Jun 07

By Mike Kogan and Brad Hatton

Kayak fishing in the ocean and targeting big game like Tarpon is a whole different ballgame than fishing inshore. Granted here on the east coast we don’t have the monster surf or cold water our yak fishing comrades experience on the west coast, but fishing in the Atlantic has its own challenges that kayak anglers need to consider.

A group of relatively inexperienced local yakkers hit the beach last year and learned the hard way that beach launches are not the easiest thing to do. We regularly hear sometimes tragic reports about surfers, kayakers, and swimmers where circumstances spun out of their control. Suffering some bumps and bruises, not to mention broken poles, lost gear, and seasick paddlers can be the least of your worries. Beyond the obvious issues surrounding surf launches, the fish are larger and much, much more aggressive, and no one wants to turn kayak fishing in the ocean into an episode of deadliest catch.

Here’s some questions every yakker should ask themselves before venturing out into the deep blue seas to target big game fish like tarpon, cobia, or king mackeral.

– What do you do if you’re thrown out of the yak going out through the surf? Do you know how to exit the surf quickly and safely?

– What do you do if you’re dumped coming in or going out? A 12′-16′ kayak flying around is dangerous. Most fishing kayaks can’t be surfed very well – do you know how to reenter the surf in rough water?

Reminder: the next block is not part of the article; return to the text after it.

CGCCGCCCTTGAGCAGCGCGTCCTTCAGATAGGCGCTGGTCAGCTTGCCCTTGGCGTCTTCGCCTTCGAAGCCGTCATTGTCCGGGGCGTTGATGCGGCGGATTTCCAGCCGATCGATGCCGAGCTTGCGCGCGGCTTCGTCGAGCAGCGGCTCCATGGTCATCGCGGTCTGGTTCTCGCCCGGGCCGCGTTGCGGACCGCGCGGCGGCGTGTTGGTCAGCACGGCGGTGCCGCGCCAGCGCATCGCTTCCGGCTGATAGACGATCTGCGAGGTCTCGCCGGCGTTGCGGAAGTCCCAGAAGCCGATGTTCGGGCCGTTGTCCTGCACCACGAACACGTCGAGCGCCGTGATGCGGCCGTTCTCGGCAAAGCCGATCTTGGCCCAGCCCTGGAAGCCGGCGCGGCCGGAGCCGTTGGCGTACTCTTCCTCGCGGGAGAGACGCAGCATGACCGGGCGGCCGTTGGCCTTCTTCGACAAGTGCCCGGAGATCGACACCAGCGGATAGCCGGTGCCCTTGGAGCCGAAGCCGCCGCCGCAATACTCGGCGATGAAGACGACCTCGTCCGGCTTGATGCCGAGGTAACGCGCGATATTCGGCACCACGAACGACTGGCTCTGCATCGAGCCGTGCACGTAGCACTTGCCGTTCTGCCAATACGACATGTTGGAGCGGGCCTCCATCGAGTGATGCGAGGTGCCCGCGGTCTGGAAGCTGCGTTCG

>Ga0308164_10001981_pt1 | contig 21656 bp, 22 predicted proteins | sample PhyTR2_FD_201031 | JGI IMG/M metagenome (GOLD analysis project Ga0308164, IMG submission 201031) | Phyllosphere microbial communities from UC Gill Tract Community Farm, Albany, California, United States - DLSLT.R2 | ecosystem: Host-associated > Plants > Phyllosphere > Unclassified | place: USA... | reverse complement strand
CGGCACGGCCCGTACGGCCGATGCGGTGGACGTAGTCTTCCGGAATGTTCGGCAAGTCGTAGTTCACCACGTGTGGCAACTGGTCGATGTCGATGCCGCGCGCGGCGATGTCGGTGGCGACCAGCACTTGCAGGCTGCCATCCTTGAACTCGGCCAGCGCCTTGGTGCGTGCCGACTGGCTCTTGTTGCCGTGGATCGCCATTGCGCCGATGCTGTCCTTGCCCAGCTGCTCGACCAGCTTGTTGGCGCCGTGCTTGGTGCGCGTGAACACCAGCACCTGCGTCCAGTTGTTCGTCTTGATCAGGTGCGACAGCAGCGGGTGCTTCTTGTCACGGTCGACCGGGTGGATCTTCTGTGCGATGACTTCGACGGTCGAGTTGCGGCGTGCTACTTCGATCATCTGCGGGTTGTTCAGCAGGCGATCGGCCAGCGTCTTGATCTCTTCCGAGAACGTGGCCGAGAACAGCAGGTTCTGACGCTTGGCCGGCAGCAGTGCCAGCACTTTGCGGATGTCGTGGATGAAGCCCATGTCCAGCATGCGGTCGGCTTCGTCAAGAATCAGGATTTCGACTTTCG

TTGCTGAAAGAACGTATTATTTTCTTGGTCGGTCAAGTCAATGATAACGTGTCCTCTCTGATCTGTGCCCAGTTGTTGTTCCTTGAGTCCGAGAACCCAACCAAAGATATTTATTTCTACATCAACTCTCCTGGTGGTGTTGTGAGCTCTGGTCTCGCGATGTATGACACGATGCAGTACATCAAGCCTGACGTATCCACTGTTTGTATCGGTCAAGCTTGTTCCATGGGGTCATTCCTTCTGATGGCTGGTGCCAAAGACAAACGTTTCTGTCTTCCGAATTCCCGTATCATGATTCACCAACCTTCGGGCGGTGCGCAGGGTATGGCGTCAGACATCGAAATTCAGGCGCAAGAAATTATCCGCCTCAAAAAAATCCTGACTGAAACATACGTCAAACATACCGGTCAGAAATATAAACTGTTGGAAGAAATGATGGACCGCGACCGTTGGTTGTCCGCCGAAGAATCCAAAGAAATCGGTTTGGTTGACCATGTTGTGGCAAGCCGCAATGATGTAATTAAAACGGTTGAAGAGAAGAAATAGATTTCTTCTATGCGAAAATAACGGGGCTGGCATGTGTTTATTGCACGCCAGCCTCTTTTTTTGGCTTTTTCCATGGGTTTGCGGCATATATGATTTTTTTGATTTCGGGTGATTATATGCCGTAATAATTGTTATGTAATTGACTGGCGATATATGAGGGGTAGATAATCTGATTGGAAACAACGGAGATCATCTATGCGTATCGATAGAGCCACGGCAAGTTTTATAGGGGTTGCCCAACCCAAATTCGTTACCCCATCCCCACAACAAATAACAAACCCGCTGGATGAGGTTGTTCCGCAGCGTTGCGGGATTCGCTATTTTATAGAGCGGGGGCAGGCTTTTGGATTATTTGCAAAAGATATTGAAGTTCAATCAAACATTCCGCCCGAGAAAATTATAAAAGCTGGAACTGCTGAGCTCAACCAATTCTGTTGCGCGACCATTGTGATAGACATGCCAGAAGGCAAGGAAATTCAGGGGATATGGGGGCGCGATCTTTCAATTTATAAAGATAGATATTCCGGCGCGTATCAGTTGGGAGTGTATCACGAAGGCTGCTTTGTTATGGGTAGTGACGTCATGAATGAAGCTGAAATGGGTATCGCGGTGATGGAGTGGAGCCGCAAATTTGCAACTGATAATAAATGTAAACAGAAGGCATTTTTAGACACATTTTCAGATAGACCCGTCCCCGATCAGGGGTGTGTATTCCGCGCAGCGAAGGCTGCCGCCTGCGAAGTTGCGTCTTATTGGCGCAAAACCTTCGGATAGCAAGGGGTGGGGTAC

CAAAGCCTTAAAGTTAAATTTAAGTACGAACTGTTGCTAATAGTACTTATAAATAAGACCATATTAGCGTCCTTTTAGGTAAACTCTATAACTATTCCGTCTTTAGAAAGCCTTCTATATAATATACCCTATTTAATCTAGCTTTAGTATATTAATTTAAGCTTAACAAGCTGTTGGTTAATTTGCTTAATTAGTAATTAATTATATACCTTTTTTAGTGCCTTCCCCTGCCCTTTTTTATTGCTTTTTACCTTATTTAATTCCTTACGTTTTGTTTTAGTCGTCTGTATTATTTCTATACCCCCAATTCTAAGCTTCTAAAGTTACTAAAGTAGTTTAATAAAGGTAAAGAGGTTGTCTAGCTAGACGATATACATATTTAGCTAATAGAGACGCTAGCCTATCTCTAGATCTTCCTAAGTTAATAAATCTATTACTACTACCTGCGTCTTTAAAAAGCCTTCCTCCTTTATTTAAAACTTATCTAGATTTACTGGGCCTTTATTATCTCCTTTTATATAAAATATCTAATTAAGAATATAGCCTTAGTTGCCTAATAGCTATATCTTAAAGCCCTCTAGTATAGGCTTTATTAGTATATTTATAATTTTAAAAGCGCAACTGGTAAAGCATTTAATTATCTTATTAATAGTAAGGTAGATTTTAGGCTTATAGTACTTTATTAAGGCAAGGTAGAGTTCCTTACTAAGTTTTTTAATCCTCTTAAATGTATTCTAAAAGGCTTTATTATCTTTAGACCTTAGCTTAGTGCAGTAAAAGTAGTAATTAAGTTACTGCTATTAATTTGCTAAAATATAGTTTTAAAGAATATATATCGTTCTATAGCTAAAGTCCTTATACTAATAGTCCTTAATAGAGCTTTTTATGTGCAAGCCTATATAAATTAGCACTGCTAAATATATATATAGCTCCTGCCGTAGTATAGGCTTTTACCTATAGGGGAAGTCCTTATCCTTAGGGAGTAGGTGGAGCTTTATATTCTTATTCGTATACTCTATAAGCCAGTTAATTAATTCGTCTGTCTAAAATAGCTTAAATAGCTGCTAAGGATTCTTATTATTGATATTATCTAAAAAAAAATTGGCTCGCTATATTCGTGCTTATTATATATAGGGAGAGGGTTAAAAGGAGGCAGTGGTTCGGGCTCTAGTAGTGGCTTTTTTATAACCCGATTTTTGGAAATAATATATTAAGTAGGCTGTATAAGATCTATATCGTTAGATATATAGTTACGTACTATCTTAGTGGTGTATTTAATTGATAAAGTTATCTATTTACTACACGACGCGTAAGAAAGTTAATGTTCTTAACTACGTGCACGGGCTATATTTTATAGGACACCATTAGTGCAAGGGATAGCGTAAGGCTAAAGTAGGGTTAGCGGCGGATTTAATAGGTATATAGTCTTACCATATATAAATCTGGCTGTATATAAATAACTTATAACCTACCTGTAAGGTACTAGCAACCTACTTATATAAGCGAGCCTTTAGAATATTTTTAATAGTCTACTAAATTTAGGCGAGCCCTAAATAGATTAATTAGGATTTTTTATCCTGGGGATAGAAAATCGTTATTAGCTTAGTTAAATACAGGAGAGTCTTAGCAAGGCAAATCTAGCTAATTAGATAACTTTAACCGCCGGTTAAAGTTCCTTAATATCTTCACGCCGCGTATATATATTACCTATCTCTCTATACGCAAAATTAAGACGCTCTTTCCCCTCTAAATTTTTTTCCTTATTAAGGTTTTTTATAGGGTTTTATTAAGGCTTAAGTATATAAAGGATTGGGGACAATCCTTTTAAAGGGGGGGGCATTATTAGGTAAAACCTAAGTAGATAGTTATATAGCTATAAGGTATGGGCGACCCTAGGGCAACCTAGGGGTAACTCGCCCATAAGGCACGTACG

– Have you planned for the contingency of being dumped in the durf? Is all of your gear inside the kayak or secured? It’s not a question of if it will happen, but when.

– What do you do if a rogue wave flips you while offshore, or a big fish pulls you out of the yak (and it can easily happen fishing a tight drag)? Can you execute a quick deep-water re-entry?

– What happens if sea fog rolls in and you can’t see the beach? Do you carry a waterproof GPS or compass?

– What do you do if the wind gets up quick from the west and you can’t make it to the beach? Do you carry a waterproof VHF radio, a whistle, a signal mirror, or a light for signaling at night? Many day trips end at night, and not through circumstances you plan on. It’s the boater or yakker that plans for the worst and has their wits about them that survive the unplanned events that can happen.

– How far off the beach is too far, and how long will it take you to get back in the event of an emergency?

– Are you a STRONG paddler with very good endurance? If not, you’re putting yourself at great risk.

– Do you know the exact limitations of your kayak (stability, speed, handling in very rough water, etc)

– Do you carry a spare paddle and can you get to it while on the water?

We’re not trying to cast a negative light on kayak beach fishing, but make no mistake, it is quite dangerous. Anybody who tells you otherwise is either naive or hasn’t had enough experience. Is it thrilling? Absolutely, but that thrill comes at a pretty good risk. Is catching a beach tarpon difficult? Not at all if you’re prepared with the right gear. And remember never, never, never fish the beach alone. The worst CAN happen — and coming back safely is worth a lot more than a story that will never be told.

By Mike Kogan and Brad Hatton, www.jaxkayakfishing.com